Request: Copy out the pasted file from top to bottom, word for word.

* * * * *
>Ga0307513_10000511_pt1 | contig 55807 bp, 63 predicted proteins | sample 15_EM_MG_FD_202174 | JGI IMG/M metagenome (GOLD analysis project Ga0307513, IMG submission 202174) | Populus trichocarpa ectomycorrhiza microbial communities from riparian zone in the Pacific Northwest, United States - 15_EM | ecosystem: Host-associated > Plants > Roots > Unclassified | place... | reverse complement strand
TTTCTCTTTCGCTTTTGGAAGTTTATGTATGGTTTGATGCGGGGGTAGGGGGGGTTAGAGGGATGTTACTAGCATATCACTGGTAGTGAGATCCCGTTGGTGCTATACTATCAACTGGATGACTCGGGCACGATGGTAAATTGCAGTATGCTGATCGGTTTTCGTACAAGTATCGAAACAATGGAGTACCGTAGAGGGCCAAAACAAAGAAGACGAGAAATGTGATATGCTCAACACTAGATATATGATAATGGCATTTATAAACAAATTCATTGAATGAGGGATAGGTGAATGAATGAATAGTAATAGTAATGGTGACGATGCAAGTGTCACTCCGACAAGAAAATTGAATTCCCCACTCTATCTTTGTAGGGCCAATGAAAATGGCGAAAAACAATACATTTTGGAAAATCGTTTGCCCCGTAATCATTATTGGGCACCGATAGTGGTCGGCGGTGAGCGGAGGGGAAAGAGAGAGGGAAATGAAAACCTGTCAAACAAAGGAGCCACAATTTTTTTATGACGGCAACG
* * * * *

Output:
>Ga0307513_10000511_pt1 | contig 55807 bp, 63 predicted proteins | sample 15_EM_MG_FD_202174 | JGI IMG/M metagenome (GOLD analysis project Ga0307513, IMG submission 202174) | Populus trichocarpa ectomycorrhiza microbial communities from riparian zone in the Pacific Northwest, United States - 15_EM | ecosystem: Host-associated > Plants > Roots > Unclassified | place... | reverse complement strand
TTTCTCTTTCGCTTTTGGAAGTTTATGTATGGTTTGATGCGGGGGTAGGGGGGGTTAGAGGGATGTTACTAGCATATCACTGGTAGTGAGATCCCGTTGGTGCTATACTATCAACTGGATGACTCGGGCACGATGGTAAATTGCAGTATGCTGATCGGTTTTCGTACAAGTATCGAAACAATGGAGTACCGTAGAGGGCCAAAACAAAGAAGACGAGAAATGTGATATGCTCAACACTAGATATATGATAATGGCATTTATAAACAAATTCATTGAATGAGGGATAGGTGAATGAATGAATAGTAATAGTAATGGTGACGATGCAAGTGTCACTCCGACAAGAAAATTGAATTCCCCACTCTATCTTTGTAGGGCCAATGAAAATGGCGAAAAACAATACATTTTGGAAAATCGTTTGCCCCGTAATCATTATTGGGCACCGATAGTGGTCGGCGGTGAGCGGAGGGGAAAGAGAGAGGGAAATGAAAACCTGTCAAACAAAGGAGCCACAATTTTTTTATGACGGCAACG